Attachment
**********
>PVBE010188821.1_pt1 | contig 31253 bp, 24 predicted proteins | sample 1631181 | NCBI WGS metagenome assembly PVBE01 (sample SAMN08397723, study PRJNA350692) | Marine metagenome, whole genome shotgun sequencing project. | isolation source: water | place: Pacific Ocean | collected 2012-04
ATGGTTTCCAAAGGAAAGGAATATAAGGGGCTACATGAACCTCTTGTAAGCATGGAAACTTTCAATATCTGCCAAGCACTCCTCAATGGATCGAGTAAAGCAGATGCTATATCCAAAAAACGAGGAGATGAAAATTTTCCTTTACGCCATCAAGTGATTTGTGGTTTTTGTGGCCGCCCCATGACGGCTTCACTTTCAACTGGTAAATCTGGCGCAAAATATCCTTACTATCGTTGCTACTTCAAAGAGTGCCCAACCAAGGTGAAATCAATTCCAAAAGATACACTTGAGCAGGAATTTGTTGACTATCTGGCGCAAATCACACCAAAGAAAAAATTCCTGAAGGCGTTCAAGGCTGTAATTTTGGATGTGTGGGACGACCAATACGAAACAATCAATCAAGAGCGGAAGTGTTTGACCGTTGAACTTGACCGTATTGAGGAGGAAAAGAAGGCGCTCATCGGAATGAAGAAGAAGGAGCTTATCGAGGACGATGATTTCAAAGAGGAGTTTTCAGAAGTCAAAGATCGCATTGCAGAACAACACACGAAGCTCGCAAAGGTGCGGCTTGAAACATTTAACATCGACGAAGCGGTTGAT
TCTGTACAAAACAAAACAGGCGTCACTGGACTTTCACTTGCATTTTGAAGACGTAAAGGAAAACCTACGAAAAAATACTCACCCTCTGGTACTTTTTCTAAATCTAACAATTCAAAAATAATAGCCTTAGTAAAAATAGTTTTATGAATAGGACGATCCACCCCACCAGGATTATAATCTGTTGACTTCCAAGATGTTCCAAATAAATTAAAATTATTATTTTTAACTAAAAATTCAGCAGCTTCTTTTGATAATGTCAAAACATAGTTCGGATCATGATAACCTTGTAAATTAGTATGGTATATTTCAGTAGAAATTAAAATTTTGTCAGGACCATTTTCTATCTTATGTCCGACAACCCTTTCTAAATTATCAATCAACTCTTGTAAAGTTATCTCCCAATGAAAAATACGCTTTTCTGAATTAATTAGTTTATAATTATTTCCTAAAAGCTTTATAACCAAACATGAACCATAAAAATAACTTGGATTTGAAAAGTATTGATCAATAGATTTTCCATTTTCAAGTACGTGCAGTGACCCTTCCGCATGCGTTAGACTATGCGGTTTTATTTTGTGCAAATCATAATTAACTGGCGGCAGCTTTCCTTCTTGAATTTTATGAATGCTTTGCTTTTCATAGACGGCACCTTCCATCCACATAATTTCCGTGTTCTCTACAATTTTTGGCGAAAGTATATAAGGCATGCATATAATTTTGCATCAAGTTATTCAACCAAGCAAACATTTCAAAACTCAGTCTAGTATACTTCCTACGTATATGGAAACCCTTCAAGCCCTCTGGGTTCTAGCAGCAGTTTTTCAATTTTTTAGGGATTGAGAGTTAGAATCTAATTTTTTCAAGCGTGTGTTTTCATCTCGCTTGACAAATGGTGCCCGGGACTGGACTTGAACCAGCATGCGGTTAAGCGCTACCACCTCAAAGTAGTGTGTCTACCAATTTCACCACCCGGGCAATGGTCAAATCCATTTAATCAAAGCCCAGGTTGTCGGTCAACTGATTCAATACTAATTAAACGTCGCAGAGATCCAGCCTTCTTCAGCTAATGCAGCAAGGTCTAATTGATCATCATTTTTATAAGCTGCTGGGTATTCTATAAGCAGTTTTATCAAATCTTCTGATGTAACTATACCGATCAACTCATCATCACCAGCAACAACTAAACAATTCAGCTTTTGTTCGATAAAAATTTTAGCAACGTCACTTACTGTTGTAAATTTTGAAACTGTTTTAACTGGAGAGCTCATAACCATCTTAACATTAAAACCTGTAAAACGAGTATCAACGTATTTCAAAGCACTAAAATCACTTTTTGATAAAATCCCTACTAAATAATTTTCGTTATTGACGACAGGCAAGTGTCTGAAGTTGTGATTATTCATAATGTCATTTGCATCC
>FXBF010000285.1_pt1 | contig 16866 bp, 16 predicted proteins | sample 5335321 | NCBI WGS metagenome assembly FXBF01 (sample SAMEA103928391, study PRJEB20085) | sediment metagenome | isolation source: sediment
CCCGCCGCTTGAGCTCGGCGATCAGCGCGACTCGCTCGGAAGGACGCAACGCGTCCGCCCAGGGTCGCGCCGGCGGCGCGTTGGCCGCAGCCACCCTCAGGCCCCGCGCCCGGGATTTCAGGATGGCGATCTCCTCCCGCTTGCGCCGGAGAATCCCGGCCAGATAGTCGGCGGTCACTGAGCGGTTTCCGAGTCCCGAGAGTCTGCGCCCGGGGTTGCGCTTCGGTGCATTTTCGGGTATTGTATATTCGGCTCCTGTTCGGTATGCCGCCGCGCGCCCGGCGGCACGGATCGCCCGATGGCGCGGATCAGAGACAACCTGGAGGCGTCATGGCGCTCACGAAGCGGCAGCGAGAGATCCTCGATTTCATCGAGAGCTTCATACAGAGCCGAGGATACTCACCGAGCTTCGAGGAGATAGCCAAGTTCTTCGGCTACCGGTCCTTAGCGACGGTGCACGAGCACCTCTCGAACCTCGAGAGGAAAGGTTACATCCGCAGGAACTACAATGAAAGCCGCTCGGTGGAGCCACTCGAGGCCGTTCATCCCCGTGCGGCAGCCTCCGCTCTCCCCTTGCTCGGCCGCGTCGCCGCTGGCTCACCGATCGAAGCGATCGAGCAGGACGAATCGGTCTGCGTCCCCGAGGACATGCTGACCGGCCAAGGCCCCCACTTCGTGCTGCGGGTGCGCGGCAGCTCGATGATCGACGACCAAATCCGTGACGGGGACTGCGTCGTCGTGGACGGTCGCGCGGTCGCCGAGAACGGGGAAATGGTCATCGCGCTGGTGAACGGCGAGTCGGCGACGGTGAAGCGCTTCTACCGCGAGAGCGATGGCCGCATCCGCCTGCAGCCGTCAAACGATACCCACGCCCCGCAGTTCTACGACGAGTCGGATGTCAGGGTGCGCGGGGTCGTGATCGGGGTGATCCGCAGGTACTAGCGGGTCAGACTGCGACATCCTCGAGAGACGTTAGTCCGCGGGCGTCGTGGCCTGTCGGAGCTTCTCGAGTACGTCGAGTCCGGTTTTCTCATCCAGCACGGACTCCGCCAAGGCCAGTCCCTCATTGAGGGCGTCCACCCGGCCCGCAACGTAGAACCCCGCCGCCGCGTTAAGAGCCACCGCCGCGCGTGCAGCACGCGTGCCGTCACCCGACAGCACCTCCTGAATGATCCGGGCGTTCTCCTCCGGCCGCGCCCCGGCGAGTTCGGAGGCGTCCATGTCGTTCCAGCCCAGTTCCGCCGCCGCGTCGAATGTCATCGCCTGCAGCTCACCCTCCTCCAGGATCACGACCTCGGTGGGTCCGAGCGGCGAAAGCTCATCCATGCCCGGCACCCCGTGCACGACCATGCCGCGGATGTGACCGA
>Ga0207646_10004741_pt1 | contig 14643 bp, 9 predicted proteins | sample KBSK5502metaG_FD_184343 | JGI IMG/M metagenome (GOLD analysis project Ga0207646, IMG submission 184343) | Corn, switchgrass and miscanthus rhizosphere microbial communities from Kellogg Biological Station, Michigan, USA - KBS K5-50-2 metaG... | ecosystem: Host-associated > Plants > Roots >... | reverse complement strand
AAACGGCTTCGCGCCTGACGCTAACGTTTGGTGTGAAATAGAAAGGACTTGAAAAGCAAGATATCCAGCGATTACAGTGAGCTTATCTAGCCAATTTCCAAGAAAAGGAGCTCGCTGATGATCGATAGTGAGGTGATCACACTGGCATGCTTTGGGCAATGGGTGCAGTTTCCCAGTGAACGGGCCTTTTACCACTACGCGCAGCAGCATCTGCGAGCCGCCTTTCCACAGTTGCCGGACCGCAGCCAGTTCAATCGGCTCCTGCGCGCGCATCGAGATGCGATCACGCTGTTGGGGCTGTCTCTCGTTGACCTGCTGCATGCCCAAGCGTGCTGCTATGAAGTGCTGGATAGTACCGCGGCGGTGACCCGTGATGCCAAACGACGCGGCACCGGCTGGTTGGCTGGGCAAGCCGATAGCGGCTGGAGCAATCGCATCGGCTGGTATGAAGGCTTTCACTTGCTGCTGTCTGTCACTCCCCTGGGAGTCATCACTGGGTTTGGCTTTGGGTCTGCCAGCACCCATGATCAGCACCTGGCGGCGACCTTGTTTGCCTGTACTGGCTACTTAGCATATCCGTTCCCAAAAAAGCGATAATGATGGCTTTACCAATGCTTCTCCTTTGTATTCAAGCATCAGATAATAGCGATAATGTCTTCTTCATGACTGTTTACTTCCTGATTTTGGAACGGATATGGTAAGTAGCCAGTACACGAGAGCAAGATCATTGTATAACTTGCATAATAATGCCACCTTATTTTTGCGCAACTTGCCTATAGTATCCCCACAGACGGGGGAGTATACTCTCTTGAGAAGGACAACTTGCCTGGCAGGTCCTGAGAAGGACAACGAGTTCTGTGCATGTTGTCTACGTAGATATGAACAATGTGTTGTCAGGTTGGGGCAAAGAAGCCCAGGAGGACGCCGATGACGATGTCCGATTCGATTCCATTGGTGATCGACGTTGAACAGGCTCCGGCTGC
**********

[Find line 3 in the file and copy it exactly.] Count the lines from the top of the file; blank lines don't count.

TCTGTACAAAACAAAACAGGCGTCACTGGACTTTCACTTGCATTTTGAAGACGTAAAGGAAAACCTACGAAAAAATACTCACCCTCTGGTACTTTTTCTAAATCTAACAATTCAAAAATAATAGCCTTAGTAAAAATAGTTTTATGAATAGGACGATCCACCCCACCAGGATTATAATCTGTTGACTTCCAAGATGTTCCAAATAAATTAAAATTATTATTTTTAACTAAAAATTCAGCAGCTTCTTTTGATAATGTCAAAACATAGTTCGGATCATGATAACCTTGTAAATTAGTATGGTATATTTCAGTAGAAATTAAAATTTTGTCAGGACCATTTTCTATCTTATGTCCGACAACCCTTTCTAAATTATCAATCAACTCTTGTAAAGTTATCTCCCAATGAAAAATACGCTTTTCTGAATTAATTAGTTTATAATTATTTCCTAAAAGCTTTATAACCAAACATGAACCATAAAAATAACTTGGATTTGAAAAGTATTGATCAATAGATTTTCCATTTTCAAGTACGTGCAGTGACCCTTCCGCATGCGTTAGACTATGCGGTTTTATTTTGTGCAAATCATAATTAACTGGCGGCAGCTTTCCTTCTTGAATTTTATGAATGCTTTGCTTTTCATAGACGGCACCTTCCATCCACATAATTTCCGTGTTCTCTACAATTTTTGGCGAAAGTATATAAGGCATGCATATAATTTTGCATCAAGTTATTCAACCAAGCAAACATTTCAAAACTCAGTCTAGTATACTTCCTACGTATATGGAAACCCTTCAAGCCCTCTGGGTTCTAGCAGCAGTTTTTCAATTTTTTAGGGATTGAGAGTTAGAATCTAATTTTTTCAAGCGTGTGTTTTCATCTCGCTTGACAAATGGTGCCCGGGACTGGACTTGAACCAGCATGCGGTTAAGCGCTACCACCTCAAAGTAGTGTGTCTACCAATTTCACCACCCGGGCAATGGTCAAATCCATTTAATCAAAGCCCAGGTTGTCGGTCAACTGATTCAATACTAATTAAACGTCGCAGAGATCCAGCCTTCTTCAGCTAATGCAGCAAGGTCTAATTGATCATCATTTTTATAAGCTGCTGGGTATTCTATAAGCAGTTTTATCAAATCTTCTGATGTAACTATACCGATCAACTCATCATCACCAGCAACAACTAAACAATTCAGCTTTTGTTCGATAAAAATTTTAGCAACGTCACTTACTGTTGTAAATTTTGAAACTGTTTTAACTGGAGAGCTCATAACCATCTTAACATTAAAACCTGTAAAACGAGTATCAACGTATTTCAAAGCACTAAAATCACTTTTTGATAAAATCCCTACTAAATAATTTTCGTTATTGACGACAGGCAAGTGTCTGAAGTTGTGATTATTCATAATGTCATTTGCATCC